* Wild card entry to “B” tourney in year 1, fills the slot in main or “B” draw in following years (slot can be promoted/relegated based on team performance)
    * Single round-robin with Final (4 or 5 teams), Semi/Final (6 teams)

All draws for the main tournament would be played in the afternoon and evening time slots with the exception of the Thursday ones, which would be morning and afternoon in order to accommodate the “B” final that evening.  The Page playoffs would be on Friday afternoon and evening, the relegation playoff on Saturday afternoon, the semifinal on Saturday evening, and the final on Sunday evening.  The “B” tournament would have round-robin draws Saturday through Tuesday, with the semifinal on Wednesday morning and final on Thursday evening at the main arena.

Does this solve all the problems with Canadian curling? Not in the least. Is it better than the current tweak-heavy format? In my opinion, it is. Will the politics of the game in Canada allow for it? I don’t know, as certain provinces and territories might be unhappy with the notion of having to earn the right to play for the Scotties title through previous performance. What response would the tournament’s television and sponsorship partners have to such a change? I would hope they would see the positives in more competitive play and more equitable opportunities for all participants while maintaining the current tournament broadcast window. Am I off my rocker? Let me know.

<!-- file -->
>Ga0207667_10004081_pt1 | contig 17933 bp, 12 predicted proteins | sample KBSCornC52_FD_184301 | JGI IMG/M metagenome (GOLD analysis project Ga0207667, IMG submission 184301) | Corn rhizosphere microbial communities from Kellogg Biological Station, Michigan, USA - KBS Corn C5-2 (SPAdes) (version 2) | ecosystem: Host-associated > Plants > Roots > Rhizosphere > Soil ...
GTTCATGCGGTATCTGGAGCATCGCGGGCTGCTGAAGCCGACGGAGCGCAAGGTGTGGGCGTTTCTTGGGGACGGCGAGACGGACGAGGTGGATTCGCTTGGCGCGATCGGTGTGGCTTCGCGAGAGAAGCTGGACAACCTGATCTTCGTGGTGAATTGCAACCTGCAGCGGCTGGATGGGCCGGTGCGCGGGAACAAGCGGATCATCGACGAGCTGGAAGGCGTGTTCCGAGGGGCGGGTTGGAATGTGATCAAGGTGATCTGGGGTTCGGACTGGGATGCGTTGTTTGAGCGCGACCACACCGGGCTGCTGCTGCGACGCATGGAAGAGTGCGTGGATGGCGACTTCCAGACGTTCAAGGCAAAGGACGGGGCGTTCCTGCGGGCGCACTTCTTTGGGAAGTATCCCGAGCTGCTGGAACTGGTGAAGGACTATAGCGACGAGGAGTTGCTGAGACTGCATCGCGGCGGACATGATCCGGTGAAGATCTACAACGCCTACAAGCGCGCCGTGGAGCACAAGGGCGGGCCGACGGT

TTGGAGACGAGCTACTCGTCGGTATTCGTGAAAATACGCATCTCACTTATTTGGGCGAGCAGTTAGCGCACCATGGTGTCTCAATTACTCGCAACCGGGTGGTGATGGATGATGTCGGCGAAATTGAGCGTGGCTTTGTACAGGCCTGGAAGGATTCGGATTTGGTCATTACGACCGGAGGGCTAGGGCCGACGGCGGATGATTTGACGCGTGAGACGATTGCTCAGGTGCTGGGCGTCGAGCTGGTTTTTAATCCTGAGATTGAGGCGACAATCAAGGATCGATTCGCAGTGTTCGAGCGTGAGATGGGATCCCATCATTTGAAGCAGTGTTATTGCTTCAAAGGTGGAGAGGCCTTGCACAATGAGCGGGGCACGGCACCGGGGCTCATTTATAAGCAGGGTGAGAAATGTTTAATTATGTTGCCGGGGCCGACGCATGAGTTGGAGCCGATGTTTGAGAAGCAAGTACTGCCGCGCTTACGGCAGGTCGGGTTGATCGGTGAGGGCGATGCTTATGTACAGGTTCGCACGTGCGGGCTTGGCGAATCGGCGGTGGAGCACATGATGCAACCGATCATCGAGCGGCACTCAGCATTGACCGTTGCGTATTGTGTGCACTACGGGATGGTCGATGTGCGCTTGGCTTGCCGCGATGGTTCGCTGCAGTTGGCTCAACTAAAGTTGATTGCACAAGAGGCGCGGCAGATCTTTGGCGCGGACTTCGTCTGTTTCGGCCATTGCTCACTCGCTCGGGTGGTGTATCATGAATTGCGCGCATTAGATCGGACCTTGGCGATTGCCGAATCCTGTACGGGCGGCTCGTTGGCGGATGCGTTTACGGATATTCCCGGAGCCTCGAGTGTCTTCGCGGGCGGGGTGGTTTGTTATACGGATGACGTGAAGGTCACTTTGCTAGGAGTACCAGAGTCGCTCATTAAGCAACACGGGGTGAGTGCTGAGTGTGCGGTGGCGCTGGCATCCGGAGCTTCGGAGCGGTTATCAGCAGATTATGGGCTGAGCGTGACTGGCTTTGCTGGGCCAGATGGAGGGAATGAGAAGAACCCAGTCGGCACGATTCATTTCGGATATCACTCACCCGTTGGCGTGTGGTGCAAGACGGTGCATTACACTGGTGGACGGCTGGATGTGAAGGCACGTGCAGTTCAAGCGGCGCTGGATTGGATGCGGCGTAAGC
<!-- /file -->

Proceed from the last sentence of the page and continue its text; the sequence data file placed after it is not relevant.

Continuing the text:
The Roaring Game